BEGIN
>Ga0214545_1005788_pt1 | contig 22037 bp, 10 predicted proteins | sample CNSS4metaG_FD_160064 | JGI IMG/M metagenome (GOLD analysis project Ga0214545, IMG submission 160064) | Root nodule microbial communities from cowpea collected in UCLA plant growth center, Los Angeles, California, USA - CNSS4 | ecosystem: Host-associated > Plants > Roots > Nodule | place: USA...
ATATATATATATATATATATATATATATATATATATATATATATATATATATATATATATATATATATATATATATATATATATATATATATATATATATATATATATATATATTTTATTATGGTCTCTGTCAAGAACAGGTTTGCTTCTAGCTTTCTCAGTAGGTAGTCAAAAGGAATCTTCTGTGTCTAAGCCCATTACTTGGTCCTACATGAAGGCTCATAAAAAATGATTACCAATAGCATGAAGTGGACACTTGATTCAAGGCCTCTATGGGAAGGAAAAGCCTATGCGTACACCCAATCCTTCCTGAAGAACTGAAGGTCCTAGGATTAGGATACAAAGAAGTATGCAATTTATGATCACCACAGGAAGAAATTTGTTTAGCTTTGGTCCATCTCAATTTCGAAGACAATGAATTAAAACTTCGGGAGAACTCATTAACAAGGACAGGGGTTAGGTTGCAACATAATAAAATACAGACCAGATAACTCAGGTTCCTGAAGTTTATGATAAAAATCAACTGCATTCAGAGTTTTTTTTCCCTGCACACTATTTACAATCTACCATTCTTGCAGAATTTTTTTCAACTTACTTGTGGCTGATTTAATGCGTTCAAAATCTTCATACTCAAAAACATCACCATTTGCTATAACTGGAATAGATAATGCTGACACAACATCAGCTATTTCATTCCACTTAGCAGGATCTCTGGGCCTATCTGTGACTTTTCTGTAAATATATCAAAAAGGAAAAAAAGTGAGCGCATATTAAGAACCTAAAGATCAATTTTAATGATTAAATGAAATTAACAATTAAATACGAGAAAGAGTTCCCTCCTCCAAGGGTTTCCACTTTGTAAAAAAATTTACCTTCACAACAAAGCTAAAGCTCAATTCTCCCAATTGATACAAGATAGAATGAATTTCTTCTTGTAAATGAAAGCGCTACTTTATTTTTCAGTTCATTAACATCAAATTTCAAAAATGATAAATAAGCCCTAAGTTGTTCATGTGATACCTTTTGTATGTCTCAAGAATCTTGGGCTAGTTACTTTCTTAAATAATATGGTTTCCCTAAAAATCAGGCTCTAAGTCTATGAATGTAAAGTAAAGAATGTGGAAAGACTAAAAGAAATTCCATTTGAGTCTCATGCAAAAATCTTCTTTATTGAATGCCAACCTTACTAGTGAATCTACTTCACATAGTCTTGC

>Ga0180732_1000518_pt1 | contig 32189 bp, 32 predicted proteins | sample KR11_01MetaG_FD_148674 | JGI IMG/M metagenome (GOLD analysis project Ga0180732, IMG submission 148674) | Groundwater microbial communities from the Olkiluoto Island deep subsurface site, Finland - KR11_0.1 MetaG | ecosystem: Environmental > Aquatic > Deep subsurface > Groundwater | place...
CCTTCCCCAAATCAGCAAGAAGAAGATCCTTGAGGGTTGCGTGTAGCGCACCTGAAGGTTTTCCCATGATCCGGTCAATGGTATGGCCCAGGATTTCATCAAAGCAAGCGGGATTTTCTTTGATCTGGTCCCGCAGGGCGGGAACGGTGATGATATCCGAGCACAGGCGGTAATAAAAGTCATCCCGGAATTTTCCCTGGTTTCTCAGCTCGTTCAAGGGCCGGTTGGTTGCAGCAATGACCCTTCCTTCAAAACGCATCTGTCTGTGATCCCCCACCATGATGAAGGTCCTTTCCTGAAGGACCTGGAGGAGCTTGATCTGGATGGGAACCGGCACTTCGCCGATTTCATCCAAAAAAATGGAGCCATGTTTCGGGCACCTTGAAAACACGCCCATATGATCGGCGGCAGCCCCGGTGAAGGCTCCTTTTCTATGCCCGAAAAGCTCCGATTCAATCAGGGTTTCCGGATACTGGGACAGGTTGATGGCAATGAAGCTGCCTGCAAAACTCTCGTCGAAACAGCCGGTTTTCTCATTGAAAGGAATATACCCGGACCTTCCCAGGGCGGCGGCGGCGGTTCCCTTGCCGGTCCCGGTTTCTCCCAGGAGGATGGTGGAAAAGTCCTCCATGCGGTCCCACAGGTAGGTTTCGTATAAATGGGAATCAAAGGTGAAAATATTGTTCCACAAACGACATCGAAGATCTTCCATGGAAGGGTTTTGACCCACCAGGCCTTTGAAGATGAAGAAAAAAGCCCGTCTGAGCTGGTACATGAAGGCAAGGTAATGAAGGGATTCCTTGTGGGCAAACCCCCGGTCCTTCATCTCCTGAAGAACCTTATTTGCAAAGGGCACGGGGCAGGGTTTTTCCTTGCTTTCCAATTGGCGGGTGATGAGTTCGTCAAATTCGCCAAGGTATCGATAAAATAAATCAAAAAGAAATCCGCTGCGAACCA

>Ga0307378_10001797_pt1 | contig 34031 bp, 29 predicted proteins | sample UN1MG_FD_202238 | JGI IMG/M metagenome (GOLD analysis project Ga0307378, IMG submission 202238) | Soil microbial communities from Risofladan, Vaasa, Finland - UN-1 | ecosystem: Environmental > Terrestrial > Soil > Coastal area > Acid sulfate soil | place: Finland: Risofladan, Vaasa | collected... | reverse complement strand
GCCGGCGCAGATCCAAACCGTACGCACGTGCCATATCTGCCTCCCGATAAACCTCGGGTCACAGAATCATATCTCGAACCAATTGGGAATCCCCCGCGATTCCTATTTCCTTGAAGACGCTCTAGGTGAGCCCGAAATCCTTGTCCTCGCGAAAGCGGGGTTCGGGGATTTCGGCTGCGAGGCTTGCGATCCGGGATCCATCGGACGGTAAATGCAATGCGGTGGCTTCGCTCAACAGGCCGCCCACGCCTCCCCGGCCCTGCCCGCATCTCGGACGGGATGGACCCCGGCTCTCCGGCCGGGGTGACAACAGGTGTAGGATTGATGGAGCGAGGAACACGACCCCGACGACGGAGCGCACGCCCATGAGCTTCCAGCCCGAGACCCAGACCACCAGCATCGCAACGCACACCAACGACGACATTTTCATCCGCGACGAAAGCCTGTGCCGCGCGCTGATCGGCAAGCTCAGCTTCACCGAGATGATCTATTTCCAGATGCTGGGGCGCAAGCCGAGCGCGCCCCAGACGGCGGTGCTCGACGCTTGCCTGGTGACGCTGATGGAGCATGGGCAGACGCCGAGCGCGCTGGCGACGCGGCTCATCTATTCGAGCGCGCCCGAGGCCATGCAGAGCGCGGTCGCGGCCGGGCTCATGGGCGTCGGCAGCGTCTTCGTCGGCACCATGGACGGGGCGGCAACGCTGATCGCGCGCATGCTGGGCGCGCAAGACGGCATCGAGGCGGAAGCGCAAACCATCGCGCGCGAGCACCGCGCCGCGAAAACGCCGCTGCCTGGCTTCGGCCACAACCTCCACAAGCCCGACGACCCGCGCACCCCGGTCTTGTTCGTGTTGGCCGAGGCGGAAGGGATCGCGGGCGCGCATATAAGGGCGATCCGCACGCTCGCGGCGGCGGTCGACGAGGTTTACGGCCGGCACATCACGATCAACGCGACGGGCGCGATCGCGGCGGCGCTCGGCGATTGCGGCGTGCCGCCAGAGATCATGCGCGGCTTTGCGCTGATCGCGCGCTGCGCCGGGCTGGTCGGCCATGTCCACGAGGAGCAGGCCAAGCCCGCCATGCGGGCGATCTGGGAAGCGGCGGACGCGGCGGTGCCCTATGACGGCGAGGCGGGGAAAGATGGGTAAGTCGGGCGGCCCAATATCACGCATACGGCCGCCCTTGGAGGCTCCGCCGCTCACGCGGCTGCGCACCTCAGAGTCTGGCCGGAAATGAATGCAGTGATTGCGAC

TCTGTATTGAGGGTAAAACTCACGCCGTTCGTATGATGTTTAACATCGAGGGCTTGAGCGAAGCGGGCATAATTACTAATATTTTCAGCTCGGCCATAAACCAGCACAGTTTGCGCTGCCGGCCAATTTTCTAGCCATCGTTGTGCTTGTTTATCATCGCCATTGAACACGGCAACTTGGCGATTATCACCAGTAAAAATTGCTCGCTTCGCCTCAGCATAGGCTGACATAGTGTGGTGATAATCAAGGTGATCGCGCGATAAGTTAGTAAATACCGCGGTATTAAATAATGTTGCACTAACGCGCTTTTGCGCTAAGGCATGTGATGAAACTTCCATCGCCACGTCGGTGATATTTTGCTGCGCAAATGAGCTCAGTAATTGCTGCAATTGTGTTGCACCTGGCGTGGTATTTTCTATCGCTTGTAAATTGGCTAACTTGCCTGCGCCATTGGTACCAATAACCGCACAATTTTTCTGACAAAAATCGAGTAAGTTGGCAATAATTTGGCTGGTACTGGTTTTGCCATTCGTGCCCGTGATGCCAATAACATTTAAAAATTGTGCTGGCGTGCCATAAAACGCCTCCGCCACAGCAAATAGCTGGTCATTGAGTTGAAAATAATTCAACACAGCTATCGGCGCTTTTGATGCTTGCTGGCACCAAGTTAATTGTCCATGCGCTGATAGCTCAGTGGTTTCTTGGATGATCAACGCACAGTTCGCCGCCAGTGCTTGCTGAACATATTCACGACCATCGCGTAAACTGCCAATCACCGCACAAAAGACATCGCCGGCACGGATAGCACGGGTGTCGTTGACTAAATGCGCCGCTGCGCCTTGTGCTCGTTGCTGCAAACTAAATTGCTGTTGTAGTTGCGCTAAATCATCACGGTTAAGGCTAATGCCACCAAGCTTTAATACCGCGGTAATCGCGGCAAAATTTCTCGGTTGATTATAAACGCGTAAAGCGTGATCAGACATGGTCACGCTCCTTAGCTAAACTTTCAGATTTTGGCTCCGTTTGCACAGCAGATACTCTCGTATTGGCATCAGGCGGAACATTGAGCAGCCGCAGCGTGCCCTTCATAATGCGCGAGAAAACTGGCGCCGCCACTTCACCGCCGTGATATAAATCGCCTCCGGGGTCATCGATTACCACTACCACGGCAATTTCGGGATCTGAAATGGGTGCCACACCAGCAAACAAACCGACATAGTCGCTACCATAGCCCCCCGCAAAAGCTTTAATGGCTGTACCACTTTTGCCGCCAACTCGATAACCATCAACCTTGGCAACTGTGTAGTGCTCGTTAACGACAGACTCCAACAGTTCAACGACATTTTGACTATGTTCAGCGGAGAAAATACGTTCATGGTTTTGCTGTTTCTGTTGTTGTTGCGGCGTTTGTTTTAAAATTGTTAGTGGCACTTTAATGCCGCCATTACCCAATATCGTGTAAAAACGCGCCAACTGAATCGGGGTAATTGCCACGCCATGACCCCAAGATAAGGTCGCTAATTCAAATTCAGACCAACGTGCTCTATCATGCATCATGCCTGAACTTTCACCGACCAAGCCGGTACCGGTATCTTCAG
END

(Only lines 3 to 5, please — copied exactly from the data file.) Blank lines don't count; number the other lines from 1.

>Ga0180732_1000518_pt1 | contig 32189 bp, 32 predicted proteins | sample KR11_01MetaG_FD_148674 | JGI IMG/M metagenome (GOLD analysis project Ga0180732, IMG submission 148674) | Groundwater microbial communities from the Olkiluoto Island deep subsurface site, Finland - KR11_0.1 MetaG | ecosystem: Environmental > Aquatic > Deep subsurface > Groundwater | place...
CCTTCCCCAAATCAGCAAGAAGAAGATCCTTGAGGGTTGCGTGTAGCGCACCTGAAGGTTTTCCCATGATCCGGTCAATGGTATGGCCCAGGATTTCATCAAAGCAAGCGGGATTTTCTTTGATCTGGTCCCGCAGGGCGGGAACGGTGATGATATCCGAGCACAGGCGGTAATAAAAGTCATCCCGGAATTTTCCCTGGTTTCTCAGCTCGTTCAAGGGCCGGTTGGTTGCAGCAATGACCCTTCCTTCAAAACGCATCTGTCTGTGATCCCCCACCATGATGAAGGTCCTTTCCTGAAGGACCTGGAGGAGCTTGATCTGGATGGGAACCGGCACTTCGCCGATTTCATCCAAAAAAATGGAGCCATGTTTCGGGCACCTTGAAAACACGCCCATATGATCGGCGGCAGCCCCGGTGAAGGCTCCTTTTCTATGCCCGAAAAGCTCCGATTCAATCAGGGTTTCCGGATACTGGGACAGGTTGATGGCAATGAAGCTGCCTGCAAAACTCTCGTCGAAACAGCCGGTTTTCTCATTGAAAGGAATATACCCGGACCTTCCCAGGGCGGCGGCGGCGGTTCCCTTGCCGGTCCCGGTTTCTCCCAGGAGGATGGTGGAAAAGTCCTCCATGCGGTCCCACAGGTAGGTTTCGTATAAATGGGAATCAAAGGTGAAAATATTGTTCCACAAACGACATCGAAGATCTTCCATGGAAGGGTTTTGACCCACCAGGCCTTTGAAGATGAAGAAAAAAGCCCGTCTGAGCTGGTACATGAAGGCAAGGTAATGAAGGGATTCCTTGTGGGCAAACCCCCGGTCCTTCATCTCCTGAAGAACCTTATTTGCAAAGGGCACGGGGCAGGGTTTTTCCTTGCTTTCCAATTGGCGGGTGATGAGTTCGTCAAATTCGCCAAGGTATCGATAAAATAAATCAAAAAGAAATCCGCTGCGAACCA

>Ga0307378_10001797_pt1 | contig 34031 bp, 29 predicted proteins | sample UN1MG_FD_202238 | JGI IMG/M metagenome (GOLD analysis project Ga0307378, IMG submission 202238) | Soil microbial communities from Risofladan, Vaasa, Finland - UN-1 | ecosystem: Environmental > Terrestrial > Soil > Coastal area > Acid sulfate soil | place: Finland: Risofladan, Vaasa | collected... | reverse complement strand